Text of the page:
PROVIDENCIALES, Turks and Caicos Islands — Lucky Khlon, the hotel manager for Beaches Turks and Caicos Islands (TCI), says he actually feels 'lucky' to be working for an entity which contributes so significantly to the well-being of its host country.
"So, lucky is more than my name. I'm in a very fortunate place. Beaches is a great resort and it's a good feeling to know that we impact so many lives positively," Khlon said in an interview with the Jamaica Observer.
Khlon, a native of India, worked with the big Hyatt group in Montreal, Canada before joining Gordon 'Butch' Stewart's Sandals chain and being assigned to Beaches TCI. He said he had always wanted to join a big Caribbean brand.
"I knew Sandals was the best of them and when I applied for the job as senior executive assistant manager and got it, I was over the moon. It has worked out well on both sides and I am very happy," he said.
Asked to measure the hotel's contribution to the Turks and Caicos economy, Khlon said the magnitude of that contribution was something of pride to Beaches, its principals and 1,400 team members.
Based on 2011 figures, he said, Beaches paid some US$600,000 a month in accommodation taxes. The resort's electricity bill topped US$700,000 a month as the biggest customer of the light and power company here.
The hotel's yearly pay bill is in the region of US$30 million annually. The Provo airport rakes in over US$19 million from arriving Beaches guests numbering some 600,000 a year. Taxi operators make nearly US$2 million a year, representing 22,000 trips moving guests back and forth from the hotel, with another 7,000 trips to come and additional earnings of US$500,000 with the opening of the Veranda this month.
Khlon estimated the total direct contribution to the economy to be some US$60 million a year, not counting resources spent on charitable causes through the Sandals Foundation.
Added to that must be the spending of staff on food, housing, education, transportation and the like. He said no one questioned the act that Beaches was responsible for nearly half of the airlift into the TCI. Every other hotel benefited from the massive marketing programme ran by Stewart's well-oiled marketing machine.
"This makes the resort the largest contributor to the TCI economy and the largest private sector employer here," said Khlon, who noted that the resort was about to expand its staff, with the planned May 22 official opening of the Key West Village, new name for the neighbouring Veranda hotel, which was acquired by Stewart.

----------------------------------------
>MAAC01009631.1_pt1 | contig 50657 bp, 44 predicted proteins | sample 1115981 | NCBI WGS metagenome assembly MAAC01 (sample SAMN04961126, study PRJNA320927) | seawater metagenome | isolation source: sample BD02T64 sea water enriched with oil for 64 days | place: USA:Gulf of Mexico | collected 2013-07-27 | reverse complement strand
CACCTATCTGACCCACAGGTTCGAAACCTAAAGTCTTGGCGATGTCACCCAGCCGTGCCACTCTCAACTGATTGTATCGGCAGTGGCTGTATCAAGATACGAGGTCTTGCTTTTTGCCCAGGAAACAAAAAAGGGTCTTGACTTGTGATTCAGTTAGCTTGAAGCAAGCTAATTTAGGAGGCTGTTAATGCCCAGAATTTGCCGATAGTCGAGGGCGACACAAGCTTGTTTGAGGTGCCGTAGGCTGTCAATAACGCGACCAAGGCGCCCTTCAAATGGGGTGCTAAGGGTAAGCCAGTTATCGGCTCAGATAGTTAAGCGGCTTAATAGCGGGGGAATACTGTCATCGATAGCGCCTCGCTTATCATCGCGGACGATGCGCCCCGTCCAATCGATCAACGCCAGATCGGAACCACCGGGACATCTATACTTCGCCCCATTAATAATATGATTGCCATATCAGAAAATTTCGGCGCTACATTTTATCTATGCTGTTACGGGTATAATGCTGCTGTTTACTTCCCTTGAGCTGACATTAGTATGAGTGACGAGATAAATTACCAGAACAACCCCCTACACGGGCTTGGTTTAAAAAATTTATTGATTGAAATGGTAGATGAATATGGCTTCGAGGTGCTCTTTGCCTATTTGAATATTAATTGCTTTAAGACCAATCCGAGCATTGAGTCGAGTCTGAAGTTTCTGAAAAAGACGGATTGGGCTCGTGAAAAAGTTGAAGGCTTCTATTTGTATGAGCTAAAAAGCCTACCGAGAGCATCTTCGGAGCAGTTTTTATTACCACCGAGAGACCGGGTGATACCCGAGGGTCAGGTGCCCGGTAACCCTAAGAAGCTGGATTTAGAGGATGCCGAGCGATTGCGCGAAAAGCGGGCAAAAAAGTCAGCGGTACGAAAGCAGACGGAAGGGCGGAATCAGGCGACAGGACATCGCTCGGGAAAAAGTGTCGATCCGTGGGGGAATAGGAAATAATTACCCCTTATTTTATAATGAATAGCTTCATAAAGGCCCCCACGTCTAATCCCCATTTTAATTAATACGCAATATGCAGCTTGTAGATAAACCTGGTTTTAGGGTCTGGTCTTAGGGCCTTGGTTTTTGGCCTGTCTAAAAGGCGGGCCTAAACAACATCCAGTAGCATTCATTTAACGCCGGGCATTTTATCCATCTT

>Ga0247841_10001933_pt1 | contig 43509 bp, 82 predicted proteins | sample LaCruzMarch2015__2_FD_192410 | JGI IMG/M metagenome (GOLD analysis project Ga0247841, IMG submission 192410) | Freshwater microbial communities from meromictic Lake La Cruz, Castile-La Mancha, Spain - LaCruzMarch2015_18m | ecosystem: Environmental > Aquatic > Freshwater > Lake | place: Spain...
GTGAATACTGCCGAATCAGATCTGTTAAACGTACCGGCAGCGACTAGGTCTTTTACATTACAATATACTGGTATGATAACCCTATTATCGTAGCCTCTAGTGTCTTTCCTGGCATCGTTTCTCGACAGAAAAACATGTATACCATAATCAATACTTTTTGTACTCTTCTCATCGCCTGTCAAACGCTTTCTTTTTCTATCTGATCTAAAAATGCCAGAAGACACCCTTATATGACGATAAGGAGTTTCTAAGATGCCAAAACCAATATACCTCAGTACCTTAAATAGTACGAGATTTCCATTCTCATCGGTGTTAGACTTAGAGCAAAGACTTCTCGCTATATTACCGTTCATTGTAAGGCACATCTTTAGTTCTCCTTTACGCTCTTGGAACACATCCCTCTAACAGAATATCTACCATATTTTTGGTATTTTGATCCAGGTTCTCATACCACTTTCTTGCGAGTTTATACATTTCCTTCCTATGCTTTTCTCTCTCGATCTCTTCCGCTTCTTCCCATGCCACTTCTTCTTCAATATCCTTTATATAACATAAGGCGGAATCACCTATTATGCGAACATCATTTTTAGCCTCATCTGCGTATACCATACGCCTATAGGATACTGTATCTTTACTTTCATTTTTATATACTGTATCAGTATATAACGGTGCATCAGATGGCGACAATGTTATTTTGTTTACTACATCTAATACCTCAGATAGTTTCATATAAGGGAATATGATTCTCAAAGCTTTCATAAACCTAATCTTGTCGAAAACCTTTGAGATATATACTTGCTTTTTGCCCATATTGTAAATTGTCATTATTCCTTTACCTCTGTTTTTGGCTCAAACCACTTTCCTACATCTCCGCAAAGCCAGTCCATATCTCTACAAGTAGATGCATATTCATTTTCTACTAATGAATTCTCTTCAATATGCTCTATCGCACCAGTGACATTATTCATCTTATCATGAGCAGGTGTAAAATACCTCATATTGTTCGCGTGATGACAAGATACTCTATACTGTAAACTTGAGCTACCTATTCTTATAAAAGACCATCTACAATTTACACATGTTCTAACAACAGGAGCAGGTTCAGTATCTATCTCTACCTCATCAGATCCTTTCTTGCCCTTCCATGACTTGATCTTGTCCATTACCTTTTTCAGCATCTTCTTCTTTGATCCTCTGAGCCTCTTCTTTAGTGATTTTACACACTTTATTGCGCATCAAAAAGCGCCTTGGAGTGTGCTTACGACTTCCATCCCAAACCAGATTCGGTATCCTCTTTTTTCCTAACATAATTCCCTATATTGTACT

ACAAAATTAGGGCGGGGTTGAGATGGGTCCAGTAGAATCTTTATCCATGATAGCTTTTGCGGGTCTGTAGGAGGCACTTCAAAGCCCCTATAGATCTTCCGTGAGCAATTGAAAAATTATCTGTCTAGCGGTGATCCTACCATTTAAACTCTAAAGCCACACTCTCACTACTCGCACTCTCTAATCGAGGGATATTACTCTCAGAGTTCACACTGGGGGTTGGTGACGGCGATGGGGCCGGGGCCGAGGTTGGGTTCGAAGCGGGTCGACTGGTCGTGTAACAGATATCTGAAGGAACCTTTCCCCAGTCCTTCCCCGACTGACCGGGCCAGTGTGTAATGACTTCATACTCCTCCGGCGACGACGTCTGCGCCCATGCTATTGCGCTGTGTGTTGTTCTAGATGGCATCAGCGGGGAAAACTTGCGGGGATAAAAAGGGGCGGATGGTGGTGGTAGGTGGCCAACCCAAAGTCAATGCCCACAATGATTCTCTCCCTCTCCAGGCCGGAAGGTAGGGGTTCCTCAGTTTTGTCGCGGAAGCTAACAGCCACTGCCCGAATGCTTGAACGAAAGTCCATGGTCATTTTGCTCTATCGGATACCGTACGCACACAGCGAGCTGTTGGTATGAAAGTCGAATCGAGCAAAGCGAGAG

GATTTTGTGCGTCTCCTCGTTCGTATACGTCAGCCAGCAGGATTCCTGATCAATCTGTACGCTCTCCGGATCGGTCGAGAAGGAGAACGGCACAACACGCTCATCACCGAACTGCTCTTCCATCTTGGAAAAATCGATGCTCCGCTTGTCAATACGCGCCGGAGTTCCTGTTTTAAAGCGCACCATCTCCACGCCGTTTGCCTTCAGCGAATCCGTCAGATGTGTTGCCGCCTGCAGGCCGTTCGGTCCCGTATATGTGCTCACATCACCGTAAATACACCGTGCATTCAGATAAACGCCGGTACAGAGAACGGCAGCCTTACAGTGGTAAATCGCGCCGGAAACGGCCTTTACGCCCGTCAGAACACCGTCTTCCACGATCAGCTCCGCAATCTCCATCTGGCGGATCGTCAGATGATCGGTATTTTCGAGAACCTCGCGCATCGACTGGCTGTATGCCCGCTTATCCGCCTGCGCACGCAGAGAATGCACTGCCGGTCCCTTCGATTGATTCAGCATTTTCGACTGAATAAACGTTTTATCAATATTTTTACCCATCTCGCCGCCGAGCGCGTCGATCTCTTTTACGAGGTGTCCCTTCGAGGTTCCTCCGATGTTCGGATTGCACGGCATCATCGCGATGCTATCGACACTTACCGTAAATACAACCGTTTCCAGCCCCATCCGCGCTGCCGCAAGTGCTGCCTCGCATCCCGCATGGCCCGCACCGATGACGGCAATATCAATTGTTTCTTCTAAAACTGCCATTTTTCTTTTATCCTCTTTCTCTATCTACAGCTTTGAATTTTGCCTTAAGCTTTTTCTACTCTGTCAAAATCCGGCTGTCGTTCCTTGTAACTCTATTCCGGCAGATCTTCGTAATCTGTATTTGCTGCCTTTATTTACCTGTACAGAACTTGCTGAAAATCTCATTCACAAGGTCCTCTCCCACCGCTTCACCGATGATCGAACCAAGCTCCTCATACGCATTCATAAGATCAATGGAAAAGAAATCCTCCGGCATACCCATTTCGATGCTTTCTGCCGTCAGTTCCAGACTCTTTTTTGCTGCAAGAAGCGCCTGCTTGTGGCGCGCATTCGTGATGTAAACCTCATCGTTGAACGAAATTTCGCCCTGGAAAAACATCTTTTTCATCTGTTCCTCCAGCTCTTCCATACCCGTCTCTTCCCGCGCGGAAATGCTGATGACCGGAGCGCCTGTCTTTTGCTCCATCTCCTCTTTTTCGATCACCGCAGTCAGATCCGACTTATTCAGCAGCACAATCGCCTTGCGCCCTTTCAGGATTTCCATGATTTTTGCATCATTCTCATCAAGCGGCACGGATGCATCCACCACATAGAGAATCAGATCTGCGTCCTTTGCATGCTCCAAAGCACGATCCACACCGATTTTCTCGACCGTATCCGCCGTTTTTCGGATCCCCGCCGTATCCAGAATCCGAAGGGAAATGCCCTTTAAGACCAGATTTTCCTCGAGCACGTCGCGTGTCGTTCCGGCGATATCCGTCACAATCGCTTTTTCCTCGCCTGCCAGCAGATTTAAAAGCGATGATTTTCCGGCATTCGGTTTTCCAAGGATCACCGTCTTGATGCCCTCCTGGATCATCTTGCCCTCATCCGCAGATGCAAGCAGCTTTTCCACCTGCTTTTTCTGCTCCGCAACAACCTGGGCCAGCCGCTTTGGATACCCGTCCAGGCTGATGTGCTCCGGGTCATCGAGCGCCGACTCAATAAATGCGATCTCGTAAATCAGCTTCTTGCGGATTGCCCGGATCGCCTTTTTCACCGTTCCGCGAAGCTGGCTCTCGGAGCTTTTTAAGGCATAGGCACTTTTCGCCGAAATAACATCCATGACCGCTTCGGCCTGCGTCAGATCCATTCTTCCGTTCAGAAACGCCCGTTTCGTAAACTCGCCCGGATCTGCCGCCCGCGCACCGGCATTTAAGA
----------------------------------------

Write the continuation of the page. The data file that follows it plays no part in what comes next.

"Of the 170 persons on the local staff, we have hired 130 of them and dismissed rumours that they would be paid less by offering them better salaries and a far better future," said Khlon.
He said the very best of the staff from the ailing Veranda were rehired.
Khlon acknowledged that Beaches generally had staffing issues because of its need for trained employees who could bring the quality of service that would keep guests coming back and maintain the Sandals reputation for high standards.
Preference is given to hiring local staff but that has proven to be insufficient as "the numbers are just not there".
"Attempts to fill vacancies with qualified Jamaican staff have not always been welcomed with open arms as there are those who believe, quite erroneously, that they are taking away jobs from locals. We are a business and it always costs less to hire locals than to bring staff from elsewhere," Khlon insisted.
But the hotel manager said difficulties getting work permits had eased somewhat in recent months, after a series of dialogues with the Rufus Ewing administration.
Khlon added that Beaches had been developing a reputation for being protective of the environment, wanting to keep the Turks and Caicos, in the words of its motto, "beautiful by nature".
"We are obviously very happy that we have just picked up for the fourth year running the Green Environmental Award from the American Academy of Hospitality Sciences. The resort has become the flagship of the TCI.
"It's people who knew Providenciales before we opened in 1995 who truly appreciate the development that we have spurred," Khlon suggested. "At that time, the island did not even have asphalted roads.
— Desmond Allen